It thus becomes apparent that with the use of the instant arc constrictor 7 the arc voltage can be maintained at a high level for a sufficient time for the fuse to properly clear any fault current within its rating. I

While the preceding discussion involves direct current interruption it is of course contemplated that fuses embodying our invention may also be utilized in alternating current circuits and accordingly could have a dual rating, DC and AC.

One method of making the improved element 1 encompasses flowing a still viscous room temperature vulcanized silicone rubber completely around the desired reduced portion 9 of the link 6 such that the rubber directly contacts substantially all of the surfaces of that portion 9 and then allowing the rubber structure 7 to cure.

Altemately, a strip of cured silicone rubber is placed under one flat side of the reduced portion 9 and in contact with it. A still viscous room temperature vulcanized silicone rubber is then poured onto the other side of that portion 9 and the strip so as to immediately contact substantially all of the surfaces of that portion 9. The encapsulating body 7 is then cured. This alternative method has practical manufacturing advantages in that it allows for ease of application of the silicone rubber.

The step of encapsulating in either embodiment can be done either manually or through the use of automatic means.

While a particular embodiment of the invention has been shown and described, it will be obvious to those skilled in the art that various changes and modifications may be without departing from the invention in its broader aspects. We therefore intend herein to cover all such changes and modifications as fall within the true spirit and scope of our invention.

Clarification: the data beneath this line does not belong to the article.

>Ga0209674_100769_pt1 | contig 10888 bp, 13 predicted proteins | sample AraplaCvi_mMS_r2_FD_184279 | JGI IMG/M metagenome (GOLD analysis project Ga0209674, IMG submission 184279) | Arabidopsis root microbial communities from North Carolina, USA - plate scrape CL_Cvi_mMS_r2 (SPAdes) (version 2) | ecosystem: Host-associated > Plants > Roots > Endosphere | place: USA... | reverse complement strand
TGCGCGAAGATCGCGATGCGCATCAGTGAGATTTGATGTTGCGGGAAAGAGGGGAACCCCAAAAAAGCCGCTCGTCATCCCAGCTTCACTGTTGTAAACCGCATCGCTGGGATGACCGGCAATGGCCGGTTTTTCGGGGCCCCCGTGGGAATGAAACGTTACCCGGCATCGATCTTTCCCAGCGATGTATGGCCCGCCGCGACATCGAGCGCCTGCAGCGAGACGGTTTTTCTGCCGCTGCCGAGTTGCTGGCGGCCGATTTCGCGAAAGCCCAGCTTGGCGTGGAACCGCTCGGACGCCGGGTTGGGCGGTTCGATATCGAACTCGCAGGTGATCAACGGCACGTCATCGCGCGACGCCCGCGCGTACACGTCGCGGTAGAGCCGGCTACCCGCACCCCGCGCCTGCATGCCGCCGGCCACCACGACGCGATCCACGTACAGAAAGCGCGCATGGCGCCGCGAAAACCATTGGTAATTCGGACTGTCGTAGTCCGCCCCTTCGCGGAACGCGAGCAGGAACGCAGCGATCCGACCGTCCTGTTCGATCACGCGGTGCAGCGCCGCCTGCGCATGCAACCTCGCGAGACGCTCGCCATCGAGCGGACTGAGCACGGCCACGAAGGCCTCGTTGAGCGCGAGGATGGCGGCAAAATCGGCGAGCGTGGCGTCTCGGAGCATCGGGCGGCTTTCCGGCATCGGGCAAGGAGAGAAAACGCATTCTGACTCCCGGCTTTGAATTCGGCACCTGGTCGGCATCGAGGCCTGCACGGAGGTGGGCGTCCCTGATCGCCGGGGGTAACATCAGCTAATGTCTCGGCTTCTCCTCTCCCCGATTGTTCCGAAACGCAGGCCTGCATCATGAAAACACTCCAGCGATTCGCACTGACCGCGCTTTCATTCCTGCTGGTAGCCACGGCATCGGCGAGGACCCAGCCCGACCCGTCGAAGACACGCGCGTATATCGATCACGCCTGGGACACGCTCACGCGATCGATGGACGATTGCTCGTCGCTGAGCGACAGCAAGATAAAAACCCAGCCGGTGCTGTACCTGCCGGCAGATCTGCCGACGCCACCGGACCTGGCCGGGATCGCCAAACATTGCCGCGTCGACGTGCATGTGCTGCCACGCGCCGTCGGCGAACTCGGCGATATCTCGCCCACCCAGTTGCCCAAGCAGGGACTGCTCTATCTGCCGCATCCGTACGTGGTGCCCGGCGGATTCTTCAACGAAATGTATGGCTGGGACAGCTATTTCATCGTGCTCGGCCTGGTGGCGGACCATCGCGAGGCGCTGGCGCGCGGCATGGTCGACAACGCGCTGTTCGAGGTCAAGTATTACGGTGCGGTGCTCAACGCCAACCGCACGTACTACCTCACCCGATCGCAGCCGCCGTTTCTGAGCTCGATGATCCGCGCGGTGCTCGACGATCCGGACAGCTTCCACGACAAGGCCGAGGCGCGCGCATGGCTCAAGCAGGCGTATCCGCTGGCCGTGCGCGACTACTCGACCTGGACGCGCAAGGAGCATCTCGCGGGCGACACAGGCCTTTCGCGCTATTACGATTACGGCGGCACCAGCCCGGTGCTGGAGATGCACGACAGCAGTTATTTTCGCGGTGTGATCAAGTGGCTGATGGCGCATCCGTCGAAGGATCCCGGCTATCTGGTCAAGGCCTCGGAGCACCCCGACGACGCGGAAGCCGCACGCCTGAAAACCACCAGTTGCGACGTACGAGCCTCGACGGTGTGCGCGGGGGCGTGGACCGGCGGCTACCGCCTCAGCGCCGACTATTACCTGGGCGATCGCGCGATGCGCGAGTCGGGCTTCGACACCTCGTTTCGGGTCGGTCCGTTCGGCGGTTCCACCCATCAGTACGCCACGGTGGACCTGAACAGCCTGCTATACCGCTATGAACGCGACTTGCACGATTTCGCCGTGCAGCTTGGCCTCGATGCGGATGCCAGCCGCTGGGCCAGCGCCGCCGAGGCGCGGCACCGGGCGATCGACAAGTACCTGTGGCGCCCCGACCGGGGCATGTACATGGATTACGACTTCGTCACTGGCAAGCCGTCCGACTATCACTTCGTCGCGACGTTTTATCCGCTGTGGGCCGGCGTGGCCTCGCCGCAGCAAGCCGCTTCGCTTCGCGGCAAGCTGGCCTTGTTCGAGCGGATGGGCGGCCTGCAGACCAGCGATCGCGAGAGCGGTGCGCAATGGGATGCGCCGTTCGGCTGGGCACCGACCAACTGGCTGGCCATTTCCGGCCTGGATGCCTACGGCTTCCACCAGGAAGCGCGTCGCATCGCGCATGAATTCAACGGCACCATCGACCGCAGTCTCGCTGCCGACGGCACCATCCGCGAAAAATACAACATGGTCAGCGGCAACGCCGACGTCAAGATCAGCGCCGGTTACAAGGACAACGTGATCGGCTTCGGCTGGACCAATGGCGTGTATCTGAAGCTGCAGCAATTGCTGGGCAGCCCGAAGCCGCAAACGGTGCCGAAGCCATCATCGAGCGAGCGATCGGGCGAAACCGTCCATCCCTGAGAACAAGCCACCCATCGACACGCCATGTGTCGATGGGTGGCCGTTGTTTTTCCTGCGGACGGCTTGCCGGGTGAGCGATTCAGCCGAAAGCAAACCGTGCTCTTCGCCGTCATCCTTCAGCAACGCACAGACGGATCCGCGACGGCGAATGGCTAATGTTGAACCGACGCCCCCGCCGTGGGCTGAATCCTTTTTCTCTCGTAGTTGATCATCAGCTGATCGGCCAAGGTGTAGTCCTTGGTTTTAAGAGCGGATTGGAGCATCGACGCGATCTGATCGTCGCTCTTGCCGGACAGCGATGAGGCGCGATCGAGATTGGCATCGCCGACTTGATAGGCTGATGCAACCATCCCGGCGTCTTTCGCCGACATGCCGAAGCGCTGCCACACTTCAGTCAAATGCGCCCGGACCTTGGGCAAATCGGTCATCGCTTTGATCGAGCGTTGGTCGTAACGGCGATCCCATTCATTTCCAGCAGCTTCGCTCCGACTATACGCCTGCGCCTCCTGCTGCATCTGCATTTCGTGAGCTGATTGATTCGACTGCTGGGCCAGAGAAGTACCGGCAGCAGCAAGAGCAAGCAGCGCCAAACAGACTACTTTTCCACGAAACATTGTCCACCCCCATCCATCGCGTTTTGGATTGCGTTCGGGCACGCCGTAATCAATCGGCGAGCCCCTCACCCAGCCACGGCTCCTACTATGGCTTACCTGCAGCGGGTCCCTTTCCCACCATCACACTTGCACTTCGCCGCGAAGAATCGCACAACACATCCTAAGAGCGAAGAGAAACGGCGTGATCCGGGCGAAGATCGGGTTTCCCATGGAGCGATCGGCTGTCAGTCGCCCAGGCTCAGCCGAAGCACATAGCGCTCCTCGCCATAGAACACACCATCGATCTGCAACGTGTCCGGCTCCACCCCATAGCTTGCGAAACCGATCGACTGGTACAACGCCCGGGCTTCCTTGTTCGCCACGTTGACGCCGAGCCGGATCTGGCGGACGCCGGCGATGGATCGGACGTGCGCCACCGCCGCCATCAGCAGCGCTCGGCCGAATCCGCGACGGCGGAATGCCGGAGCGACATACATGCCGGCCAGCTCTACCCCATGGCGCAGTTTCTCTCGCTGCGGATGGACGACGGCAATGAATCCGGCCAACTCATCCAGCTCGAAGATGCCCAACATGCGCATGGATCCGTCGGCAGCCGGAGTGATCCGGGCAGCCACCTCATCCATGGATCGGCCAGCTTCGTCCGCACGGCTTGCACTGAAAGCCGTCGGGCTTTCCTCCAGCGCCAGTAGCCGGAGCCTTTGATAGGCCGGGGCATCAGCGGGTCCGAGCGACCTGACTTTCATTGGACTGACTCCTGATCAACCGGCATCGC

What we claim as new and desire to secure by Letters Patent of the United States is:

1. An electric fuse of the current-limiting type which during interruption generates a high arc voltage thus minimizing the effects of fault currents comprising:

a. a tubular insulating casing;

b. a pulverulent filler inside said casing;

c. an elongated fuse link in said casing, said link having first, second and third longitudinally spaced portions of reduced cross-sectional area, the second portion being directly exposed to said filler, and i d. insulating encapsulating means completely surrounding and in immediate contact with said first and third reduced portions of said link and isolating said first and third portions of said link from said filler thereby substantially precluding the formation of conductive fulgurite in the region of said first and third reduced portions of said link during interruption.

2. A current-limiting fuse of the type specified in claim 1 wherein said insulating encapsulating means comprises silicone rubber.

3. A current-limiting fuse of the type specified in claim 2 wherein said silicone rubber is of the room temperature vulcanized class.